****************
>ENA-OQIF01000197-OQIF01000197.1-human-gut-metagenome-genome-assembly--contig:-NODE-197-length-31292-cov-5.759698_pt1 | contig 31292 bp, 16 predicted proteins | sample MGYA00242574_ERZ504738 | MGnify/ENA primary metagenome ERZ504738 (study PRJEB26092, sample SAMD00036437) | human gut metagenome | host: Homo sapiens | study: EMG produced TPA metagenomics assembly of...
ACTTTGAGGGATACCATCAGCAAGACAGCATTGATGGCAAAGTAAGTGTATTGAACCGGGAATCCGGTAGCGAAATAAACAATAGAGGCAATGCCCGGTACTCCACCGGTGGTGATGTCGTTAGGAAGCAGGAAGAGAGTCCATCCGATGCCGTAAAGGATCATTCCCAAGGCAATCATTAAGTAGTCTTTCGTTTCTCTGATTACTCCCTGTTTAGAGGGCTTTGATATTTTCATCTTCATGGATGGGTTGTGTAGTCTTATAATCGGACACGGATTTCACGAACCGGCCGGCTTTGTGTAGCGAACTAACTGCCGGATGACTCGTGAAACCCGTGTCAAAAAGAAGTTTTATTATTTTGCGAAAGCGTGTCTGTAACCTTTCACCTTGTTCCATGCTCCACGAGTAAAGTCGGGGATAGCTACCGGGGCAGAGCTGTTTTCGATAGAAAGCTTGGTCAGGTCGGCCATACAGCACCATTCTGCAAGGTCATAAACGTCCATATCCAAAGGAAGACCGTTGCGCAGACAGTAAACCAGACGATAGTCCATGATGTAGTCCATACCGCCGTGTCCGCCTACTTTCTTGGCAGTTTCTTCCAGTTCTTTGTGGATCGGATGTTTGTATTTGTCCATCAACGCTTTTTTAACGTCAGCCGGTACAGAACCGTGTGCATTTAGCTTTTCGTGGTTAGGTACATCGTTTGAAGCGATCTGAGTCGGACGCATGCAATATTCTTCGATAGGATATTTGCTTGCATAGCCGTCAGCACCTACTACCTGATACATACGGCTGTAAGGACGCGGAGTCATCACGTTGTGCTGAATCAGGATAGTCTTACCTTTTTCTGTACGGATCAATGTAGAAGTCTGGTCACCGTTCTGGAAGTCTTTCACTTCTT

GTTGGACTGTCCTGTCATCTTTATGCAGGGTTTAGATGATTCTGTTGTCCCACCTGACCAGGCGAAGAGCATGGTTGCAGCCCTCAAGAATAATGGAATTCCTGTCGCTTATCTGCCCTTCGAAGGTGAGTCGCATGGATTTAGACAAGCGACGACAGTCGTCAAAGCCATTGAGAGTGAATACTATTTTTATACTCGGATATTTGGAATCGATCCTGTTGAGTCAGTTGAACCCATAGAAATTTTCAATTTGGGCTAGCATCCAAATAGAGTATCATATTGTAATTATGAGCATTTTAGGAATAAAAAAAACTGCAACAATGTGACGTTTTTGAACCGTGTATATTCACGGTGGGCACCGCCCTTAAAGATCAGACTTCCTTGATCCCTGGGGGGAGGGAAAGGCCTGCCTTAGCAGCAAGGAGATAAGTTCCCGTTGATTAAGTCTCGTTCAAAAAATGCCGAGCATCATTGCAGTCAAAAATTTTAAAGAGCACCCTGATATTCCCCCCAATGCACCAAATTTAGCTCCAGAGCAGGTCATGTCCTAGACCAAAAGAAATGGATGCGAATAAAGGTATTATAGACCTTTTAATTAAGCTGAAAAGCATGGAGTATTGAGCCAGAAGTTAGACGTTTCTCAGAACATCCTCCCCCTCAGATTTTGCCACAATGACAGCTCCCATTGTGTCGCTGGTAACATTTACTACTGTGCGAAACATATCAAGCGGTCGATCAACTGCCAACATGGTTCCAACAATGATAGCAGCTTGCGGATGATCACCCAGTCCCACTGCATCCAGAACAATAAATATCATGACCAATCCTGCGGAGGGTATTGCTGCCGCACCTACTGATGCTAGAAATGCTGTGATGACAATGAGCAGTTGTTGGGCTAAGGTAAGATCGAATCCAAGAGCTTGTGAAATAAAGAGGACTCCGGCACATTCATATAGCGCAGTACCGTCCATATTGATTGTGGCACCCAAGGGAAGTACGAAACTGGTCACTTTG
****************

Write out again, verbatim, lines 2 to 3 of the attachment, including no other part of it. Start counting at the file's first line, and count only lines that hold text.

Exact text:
ACTTTGAGGGATACCATCAGCAAGACAGCATTGATGGCAAAGTAAGTGTATTGAACCGGGAATCCGGTAGCGAAATAAACAATAGAGGCAATGCCCGGTACTCCACCGGTGGTGATGTCGTTAGGAAGCAGGAAGAGAGTCCATCCGATGCCGTAAAGGATCATTCCCAAGGCAATCATTAAGTAGTCTTTCGTTTCTCTGATTACTCCCTGTTTAGAGGGCTTTGATATTTTCATCTTCATGGATGGGTTGTGTAGTCTTATAATCGGACACGGATTTCACGAACCGGCCGGCTTTGTGTAGCGAACTAACTGCCGGATGACTCGTGAAACCCGTGTCAAAAAGAAGTTTTATTATTTTGCGAAAGCGTGTCTGTAACCTTTCACCTTGTTCCATGCTCCACGAGTAAAGTCGGGGATAGCTACCGGGGCAGAGCTGTTTTCGATAGAAAGCTTGGTCAGGTCGGCCATACAGCACCATTCTGCAAGGTCATAAACGTCCATATCCAAAGGAAGACCGTTGCGCAGACAGTAAACCAGACGATAGTCCATGATGTAGTCCATACCGCCGTGTCCGCCTACTTTCTTGGCAGTTTCTTCCAGTTCTTTGTGGATCGGATGTTTGTATTTGTCCATCAACGCTTTTTTAACGTCAGCCGGTACAGAACCGTGTGCATTTAGCTTTTCGTGGTTAGGTACATCGTTTGAAGCGATCTGAGTCGGACGCATGCAATATTCTTCGATAGGATATTTGCTTGCATAGCCGTCAGCACCTACTACCTGATACATACGGCTGTAAGGACGCGGAGTCATCACGTTGTGCTGAATCAGGATAGTCTTACCTTTTTCTGTACGGATCAATGTAGAAGTCTGGTCACCGTTCTGGAAGTCTTTCACTTCTT

GTTGGACTGTCCTGTCATCTTTATGCAGGGTTTAGATGATTCTGTTGTCCCACCTGACCAGGCGAAGAGCATGGTTGCAGCCCTCAAGAATAATGGAATTCCTGTCGCTTATCTGCCCTTCGAAGGTGAGTCGCATGGATTTAGACAAGCGACGACAGTCGTCAAAGCCATTGAGAGTGAATACTATTTTTATACTCGGATATTTGGAATCGATCCTGTTGAGTCAGTTGAACCCATAGAAATTTTCAATTTGGGCTAGCATCCAAATAGAGTATCATATTGTAATTATGAGCATTTTAGGAATAAAAAAAACTGCAACAATGTGACGTTTTTGAACCGTGTATATTCACGGTGGGCACCGCCCTTAAAGATCAGACTTCCTTGATCCCTGGGGGGAGGGAAAGGCCTGCCTTAGCAGCAAGGAGATAAGTTCCCGTTGATTAAGTCTCGTTCAAAAAATGCCGAGCATCATTGCAGTCAAAAATTTTAAAGAGCACCCTGATATTCCCCCCAATGCACCAAATTTAGCTCCAGAGCAGGTCATGTCCTAGACCAAAAGAAATGGATGCGAATAAAGGTATTATAGACCTTTTAATTAAGCTGAAAAGCATGGAGTATTGAGCCAGAAGTTAGACGTTTCTCAGAACATCCTCCCCCTCAGATTTTGCCACAATGACAGCTCCCATTGTGTCGCTGGTAACATTTACTACTGTGCGAAACATATCAAGCGGTCGATCAACTGCCAACATGGTTCCAACAATGATAGCAGCTTGCGGATGATCACCCAGTCCCACTGCATCCAGAACAATAAATATCATGACCAATCCTGCGGAGGGTATTGCTGCCGCACCTACTGATGCTAGAAATGCTGTGATGACAATGAGCAGTTGTTGGGCTAAGGTAAGATCGAATCCAAGAGCTTGTGAAATAAAGAGGACTCCGGCACATTCATATAGCGCAGTACCGTCCATATTGATTGTGGCACCCAAGGGAAGTACGAAACTGGTCACTTTG